Shale gas reserves in the UK.
A recent review by an independent body for the UK government, has concluded that extracting Shale gas from below the water table can be safe if adequately monitored and regulated. The process of releasing natural gas which has been trapped in hard to extract levels of rock, offers many countries a way to increase their own reserves of gas. The trapped resource can be liberated by using the controversial procedure known as "Fracking". The process involves pumping high levels of water, sand and chemicals into shale rock at high pressure to create fractures and fissures. The gas can then escape and be used for power generation, becoming a cheaper alternative to North Sea gas.
The United Kingdom could be following in the lead of Canada and the United States, both of these countries have increased their interest and investment in this abundant natural resource over the last decade. Analysts believe that one fifth of the United States power generation now comes from Shale gas reserves. By the middle of this century as much as 40% of its energy could be met by this fuel reserve. The exploitation of Shale gas by the North American countries has secured their own gas supplies well into the next century.
Since the end of the Second World War the United Kingdom there has been a continued reliance on dwindling natural gas supplies from old North Sea fields. Recent estimates suggest over half of the usable capacity of oil and gas has already been used, and demand on the resources continues to grow. As an alternative many energy suppliers import more expensive supplies from Scandinavia and the Baltic states into places such as Easington on the North East coast. The cost of importing foreign gas into the UK, runs into tens of billions of pounds. Current progress within the United Kingdom has been hampered in recent years by environmental concerns and caution over the full effects of the tiny explosions used to release the trapped fuel. In 2011 work was halted on extraction due to two earth tremors in the area around the seaside town of Blackpool, the subterranean explosions used in the extraction were suspected as been responsible for the minor seismic events around the Lancashire resort.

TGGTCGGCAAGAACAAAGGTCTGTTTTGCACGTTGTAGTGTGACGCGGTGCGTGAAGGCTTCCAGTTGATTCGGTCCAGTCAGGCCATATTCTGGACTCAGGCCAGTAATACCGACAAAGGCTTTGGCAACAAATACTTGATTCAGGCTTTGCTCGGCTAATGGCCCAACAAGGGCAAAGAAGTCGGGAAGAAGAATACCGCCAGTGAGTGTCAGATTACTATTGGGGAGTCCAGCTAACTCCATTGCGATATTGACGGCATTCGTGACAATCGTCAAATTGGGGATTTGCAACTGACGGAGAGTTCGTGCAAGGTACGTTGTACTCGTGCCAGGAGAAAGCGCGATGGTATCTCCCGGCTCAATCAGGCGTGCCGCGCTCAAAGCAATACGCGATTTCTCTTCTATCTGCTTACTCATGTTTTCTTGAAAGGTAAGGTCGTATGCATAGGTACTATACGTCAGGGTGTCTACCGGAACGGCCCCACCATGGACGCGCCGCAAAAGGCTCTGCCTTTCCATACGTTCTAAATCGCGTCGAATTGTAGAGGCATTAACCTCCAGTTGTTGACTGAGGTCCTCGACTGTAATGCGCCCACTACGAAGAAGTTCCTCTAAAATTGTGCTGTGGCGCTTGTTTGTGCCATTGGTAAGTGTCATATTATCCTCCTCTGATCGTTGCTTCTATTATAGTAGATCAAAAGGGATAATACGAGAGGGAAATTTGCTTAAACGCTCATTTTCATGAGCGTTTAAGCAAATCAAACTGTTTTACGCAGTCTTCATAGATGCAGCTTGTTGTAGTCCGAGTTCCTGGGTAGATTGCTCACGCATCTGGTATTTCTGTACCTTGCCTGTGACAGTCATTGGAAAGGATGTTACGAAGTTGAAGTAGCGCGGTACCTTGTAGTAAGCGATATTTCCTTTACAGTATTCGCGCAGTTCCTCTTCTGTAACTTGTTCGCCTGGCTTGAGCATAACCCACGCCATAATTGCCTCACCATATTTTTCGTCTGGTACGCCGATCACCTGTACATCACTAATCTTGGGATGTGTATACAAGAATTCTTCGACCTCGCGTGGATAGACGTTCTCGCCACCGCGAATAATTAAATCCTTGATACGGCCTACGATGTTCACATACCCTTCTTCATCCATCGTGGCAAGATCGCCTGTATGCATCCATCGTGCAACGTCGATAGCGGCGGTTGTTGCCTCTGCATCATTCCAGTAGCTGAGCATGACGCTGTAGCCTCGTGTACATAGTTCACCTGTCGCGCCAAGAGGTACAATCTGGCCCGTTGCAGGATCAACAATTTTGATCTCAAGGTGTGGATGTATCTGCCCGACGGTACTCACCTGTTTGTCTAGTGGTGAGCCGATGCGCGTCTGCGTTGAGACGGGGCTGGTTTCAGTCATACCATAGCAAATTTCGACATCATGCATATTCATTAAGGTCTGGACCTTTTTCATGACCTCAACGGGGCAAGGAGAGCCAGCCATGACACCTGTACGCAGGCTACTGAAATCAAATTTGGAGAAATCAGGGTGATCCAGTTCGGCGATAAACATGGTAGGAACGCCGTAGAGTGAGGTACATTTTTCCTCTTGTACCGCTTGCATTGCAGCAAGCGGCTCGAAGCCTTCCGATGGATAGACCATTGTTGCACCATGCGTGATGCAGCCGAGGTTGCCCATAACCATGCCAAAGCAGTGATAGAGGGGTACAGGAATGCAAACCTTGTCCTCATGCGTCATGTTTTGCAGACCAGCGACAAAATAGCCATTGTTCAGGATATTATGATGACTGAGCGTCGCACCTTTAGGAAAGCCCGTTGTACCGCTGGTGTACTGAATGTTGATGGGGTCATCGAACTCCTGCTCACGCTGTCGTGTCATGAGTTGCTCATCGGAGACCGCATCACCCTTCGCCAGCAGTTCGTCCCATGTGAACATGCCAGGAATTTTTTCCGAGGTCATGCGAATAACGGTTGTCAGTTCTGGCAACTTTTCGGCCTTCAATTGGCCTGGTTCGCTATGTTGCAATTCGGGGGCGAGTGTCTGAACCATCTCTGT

The greater concern is over the harmful effects caused by the mining process on the water supplies for the local area. Many of the chemicals used in the process are recognised cancer causing agents, and leakage into the water table is an obvious risk. On top of the danger to local water supplies, many critics of Shale gas believe that it will contribute to further climate change due to its abundance and lower cost. Although Shale Gas represents greener energy than coal, oil or nuclear powered stations, it does not offer the clean renewable energy we see from solar energy or wind turbines.
Shale gas in the United Kingdom maybe a necessary evil, whilst longer term energy solutions are researched and implemented. In the last year alone we have seen delays in schemes such as the European backed North African solar array project by the Desertec initiative. By setting up powerful solar arrays in Morocco, they planned to transport solar produced electricity under the Mediterranean sea using under water power cables. Within the United Kingdom the general public have little affection for nuclear power stations near to their homes and opposition to further inland wind turbines construction is growing steadily.
Is the exploitation of more fuel reserves essential, no matter the environmental cost?
With billions of pounds worth of Shale gas untapped throughout the United Kingdom, the resource offers a viable stopgap resource while other alternative renewable fuels are found or new technologies are perfected to help lower emissions and reduce risks. The exploitation of the reserves would also boost the economies of regions which have never really recovered from the coal mine closures of the 1980's. With tight regulation and good practice, Shale gas could reduce the burden of foreign oil dependency for the next couple of decades.
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